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Youth Leadership on Parks

Q&A with Youth Leadership participant, J.F.

| 2 min read

What have you learned about Boston?

J.F: There is so much work that has been put into Boston and you wouldn’t know unless you do research on your community.

What have you learned about parks in Boston or parks in general?

J.F: What I learned about parks in Boston is that they are all connected in some ways and are very important to our environment. Most of the parks these days help our community in so many ways. For example, growing crops, feeding animals and just community gatherings—which could be a park with swings with kids meeting each other and running around and also bike paths that go all the way through other communities. It’s more than just a park with flowers‒these parks help our community.

What have you learned about the environment, climate change and environmental justice issues?

J.F: I think we don’t pay enough attention to our environment or observe the greatness around us. We could prevent climate change to a certain extent but we need to be more helpful and provide for our community. In 2021, there are more environmental justice issues that are not talked about but need to be worked on.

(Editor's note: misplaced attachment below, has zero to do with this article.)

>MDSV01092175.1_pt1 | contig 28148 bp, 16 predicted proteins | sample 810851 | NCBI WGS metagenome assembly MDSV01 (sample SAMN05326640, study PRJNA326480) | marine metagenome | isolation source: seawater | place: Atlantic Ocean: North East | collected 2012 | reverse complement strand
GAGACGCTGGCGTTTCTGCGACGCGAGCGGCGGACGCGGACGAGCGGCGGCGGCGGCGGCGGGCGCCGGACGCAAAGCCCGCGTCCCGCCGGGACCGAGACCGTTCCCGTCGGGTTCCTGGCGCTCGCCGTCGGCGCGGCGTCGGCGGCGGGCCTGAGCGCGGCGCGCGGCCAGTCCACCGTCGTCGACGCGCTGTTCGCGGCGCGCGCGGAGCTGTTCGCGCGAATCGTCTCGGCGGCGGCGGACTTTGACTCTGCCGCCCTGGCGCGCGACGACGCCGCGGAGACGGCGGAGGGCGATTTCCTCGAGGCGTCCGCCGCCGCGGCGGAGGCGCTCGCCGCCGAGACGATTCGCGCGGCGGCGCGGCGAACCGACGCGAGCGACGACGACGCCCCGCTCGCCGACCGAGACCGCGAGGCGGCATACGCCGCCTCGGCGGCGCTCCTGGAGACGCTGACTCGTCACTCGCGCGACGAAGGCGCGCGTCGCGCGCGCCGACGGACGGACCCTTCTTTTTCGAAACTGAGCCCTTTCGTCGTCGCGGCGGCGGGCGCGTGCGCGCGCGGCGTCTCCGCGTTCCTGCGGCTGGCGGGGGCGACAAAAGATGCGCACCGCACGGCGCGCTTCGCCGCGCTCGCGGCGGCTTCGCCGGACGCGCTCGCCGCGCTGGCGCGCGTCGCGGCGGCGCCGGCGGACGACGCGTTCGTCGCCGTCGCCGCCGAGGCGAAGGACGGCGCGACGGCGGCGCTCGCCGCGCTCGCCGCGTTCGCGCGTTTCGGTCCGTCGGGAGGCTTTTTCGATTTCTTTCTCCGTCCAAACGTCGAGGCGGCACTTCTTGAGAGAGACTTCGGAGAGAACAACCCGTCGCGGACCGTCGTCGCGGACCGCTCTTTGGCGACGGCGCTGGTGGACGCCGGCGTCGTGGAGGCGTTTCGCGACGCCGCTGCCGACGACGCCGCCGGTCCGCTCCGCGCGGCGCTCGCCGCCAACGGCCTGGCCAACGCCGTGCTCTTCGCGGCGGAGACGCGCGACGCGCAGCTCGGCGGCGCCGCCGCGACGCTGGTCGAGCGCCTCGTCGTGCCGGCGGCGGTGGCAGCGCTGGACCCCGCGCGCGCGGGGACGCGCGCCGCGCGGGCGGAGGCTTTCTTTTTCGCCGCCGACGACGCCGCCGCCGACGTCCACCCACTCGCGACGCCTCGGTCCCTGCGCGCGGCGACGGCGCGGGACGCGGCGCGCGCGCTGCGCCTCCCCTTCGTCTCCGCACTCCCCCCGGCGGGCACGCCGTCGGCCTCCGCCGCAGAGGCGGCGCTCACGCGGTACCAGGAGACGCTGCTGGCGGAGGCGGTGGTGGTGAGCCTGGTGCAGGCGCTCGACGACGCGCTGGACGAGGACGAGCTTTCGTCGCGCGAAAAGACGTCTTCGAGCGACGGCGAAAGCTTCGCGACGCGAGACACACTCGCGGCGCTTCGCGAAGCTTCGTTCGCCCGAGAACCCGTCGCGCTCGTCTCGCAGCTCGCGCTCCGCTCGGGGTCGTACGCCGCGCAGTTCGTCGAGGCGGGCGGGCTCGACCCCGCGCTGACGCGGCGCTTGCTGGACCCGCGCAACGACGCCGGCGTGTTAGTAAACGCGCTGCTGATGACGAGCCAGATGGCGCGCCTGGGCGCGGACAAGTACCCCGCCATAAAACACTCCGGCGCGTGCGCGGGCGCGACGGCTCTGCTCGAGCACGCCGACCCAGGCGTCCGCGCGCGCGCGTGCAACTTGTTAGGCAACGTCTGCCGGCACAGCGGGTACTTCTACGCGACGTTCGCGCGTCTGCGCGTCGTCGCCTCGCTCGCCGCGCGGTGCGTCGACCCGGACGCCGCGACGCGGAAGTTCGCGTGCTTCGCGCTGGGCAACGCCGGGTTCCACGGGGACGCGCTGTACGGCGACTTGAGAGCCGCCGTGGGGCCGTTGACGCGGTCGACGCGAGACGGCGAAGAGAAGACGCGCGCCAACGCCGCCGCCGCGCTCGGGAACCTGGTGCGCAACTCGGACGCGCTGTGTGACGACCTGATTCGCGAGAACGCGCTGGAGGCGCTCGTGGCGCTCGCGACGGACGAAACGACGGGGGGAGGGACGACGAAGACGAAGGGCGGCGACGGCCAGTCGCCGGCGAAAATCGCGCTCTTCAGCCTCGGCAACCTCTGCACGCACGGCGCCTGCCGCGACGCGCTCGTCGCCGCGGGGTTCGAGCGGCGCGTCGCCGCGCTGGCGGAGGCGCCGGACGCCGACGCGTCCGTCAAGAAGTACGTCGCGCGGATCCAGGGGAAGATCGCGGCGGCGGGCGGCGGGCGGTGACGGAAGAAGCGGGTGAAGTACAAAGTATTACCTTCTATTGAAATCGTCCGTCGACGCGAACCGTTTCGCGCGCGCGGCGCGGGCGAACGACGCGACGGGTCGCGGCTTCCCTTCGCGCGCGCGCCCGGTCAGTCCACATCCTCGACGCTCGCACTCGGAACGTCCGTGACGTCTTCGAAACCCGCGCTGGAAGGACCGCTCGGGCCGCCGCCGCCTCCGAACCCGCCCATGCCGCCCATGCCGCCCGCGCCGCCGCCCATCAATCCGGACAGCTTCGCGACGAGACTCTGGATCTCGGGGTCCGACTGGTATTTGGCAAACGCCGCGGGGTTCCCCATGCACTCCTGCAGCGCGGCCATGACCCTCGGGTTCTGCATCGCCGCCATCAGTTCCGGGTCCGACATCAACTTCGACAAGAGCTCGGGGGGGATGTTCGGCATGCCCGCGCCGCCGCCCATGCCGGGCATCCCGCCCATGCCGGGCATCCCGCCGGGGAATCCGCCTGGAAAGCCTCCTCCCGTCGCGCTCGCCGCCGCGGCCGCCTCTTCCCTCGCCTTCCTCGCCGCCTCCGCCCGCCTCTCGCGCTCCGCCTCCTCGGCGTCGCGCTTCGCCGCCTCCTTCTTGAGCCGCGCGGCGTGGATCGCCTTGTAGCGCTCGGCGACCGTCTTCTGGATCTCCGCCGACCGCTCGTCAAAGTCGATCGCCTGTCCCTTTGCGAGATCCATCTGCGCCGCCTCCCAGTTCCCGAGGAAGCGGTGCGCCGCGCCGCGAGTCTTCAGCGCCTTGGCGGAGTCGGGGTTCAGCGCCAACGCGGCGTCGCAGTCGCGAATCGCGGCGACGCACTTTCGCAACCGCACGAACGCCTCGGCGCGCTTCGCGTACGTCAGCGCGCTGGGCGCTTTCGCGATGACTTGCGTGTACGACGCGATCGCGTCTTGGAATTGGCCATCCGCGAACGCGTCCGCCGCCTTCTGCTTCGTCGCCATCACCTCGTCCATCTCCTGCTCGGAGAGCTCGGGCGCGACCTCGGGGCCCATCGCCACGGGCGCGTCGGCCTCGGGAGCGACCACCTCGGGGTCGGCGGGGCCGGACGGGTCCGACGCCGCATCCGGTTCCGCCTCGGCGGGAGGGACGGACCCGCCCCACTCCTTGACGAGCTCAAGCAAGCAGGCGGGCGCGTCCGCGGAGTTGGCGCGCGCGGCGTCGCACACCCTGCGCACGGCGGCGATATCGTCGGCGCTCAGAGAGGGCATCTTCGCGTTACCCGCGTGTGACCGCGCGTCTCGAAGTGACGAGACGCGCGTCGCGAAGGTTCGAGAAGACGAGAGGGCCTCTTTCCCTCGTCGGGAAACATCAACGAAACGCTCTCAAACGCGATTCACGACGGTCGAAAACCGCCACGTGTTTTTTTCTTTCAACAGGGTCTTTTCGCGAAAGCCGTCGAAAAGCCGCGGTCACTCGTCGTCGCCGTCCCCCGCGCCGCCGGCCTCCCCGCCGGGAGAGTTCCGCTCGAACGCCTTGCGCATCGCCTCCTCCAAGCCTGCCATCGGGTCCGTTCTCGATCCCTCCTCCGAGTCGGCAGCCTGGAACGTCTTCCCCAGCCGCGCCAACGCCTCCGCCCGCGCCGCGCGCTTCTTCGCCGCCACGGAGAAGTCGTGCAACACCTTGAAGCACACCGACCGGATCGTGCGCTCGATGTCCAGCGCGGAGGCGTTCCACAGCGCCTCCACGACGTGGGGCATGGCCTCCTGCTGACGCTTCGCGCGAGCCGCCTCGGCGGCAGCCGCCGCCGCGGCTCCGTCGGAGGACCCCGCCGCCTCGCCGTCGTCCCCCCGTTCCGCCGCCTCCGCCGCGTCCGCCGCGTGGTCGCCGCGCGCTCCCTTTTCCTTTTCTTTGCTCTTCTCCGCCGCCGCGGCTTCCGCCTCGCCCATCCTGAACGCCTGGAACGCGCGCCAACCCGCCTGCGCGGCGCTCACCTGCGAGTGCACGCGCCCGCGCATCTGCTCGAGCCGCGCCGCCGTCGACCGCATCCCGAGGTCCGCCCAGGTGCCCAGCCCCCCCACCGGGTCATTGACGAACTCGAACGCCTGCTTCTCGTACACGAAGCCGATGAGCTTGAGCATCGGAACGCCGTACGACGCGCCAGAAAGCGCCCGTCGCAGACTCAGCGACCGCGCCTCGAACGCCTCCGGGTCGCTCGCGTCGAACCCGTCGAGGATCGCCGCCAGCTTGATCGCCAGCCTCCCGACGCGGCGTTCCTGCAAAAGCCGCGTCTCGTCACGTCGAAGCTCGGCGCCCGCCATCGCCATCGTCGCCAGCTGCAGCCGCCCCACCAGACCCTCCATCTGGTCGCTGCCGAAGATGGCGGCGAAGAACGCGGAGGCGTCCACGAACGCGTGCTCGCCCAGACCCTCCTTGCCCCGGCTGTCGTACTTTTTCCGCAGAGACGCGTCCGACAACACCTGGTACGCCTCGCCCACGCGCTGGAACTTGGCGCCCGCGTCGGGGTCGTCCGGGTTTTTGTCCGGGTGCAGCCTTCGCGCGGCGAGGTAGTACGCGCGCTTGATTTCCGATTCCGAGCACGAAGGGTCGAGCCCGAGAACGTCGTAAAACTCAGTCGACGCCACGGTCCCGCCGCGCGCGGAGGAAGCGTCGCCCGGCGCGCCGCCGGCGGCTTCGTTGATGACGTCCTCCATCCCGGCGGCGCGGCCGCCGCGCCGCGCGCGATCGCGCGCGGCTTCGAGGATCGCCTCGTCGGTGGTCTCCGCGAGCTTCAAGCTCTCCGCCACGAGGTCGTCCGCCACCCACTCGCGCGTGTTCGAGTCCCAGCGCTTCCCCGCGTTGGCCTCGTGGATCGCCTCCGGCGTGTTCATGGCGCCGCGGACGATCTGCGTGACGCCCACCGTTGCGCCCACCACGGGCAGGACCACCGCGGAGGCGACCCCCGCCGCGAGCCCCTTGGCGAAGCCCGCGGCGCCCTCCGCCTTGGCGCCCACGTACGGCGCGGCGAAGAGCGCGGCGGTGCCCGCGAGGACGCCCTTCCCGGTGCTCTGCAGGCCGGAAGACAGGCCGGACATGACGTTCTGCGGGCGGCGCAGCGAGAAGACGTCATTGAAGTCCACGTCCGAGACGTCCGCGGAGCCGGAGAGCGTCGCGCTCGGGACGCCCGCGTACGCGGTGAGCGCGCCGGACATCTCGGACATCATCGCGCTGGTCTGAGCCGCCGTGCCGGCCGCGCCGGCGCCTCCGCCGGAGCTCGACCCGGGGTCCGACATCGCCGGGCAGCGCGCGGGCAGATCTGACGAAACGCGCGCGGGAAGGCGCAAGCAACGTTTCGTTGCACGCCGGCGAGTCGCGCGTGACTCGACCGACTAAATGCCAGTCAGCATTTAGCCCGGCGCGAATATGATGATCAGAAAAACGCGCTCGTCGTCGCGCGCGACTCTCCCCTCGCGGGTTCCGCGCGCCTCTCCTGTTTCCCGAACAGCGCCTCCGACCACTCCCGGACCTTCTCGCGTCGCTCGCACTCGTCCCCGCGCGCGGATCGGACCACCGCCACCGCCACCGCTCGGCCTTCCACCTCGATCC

It’s more than just a park with flowers‒these parks help our community

What will you do with this knowledge in the future?  

J.F: What I will do in the future with my knowledge is continue to grow my knowledge, help others that need to be knowledgeable and hopefully come up with a bright idea one day for our communities/world.

What would you like to see happen in the City of Boston and its parks? What are your ideas, dreams and thoughts for the future?

J.F: What I would like to see in our parks is more gatherings, more people learning, and understanding their community to help.

Should youth be included in these discussions?

J.F: I definitely think youth should be included in these discussions because we are the next generation and we are going to be the ones trying to make this world great.

For context, see Part 1, Part 2, Part 3 and Part 5 of this series.

The Emerald Necklace Conservancy’s Director of Education Kent Jackson and TerraCorps Service Member/Youth Education Coordinator Tess O’Day sought fresh insights from members of the Conservancy’s Youth Leadership Program (YLP), which, since 2009, has been offering nature connection, environmental education, career exploration and workforce development for Boston Public School high school students ages 15 to 18. Youth Leaders are paid for their program work, with sessions being held virtually during the pandemic. Each week, they participate in discussions about landscape architecture, environmental education, public parks and environmental justice, as well as develop leadership skills. They also enhance communication skills and deepen their life science and park maintenance knowledge.

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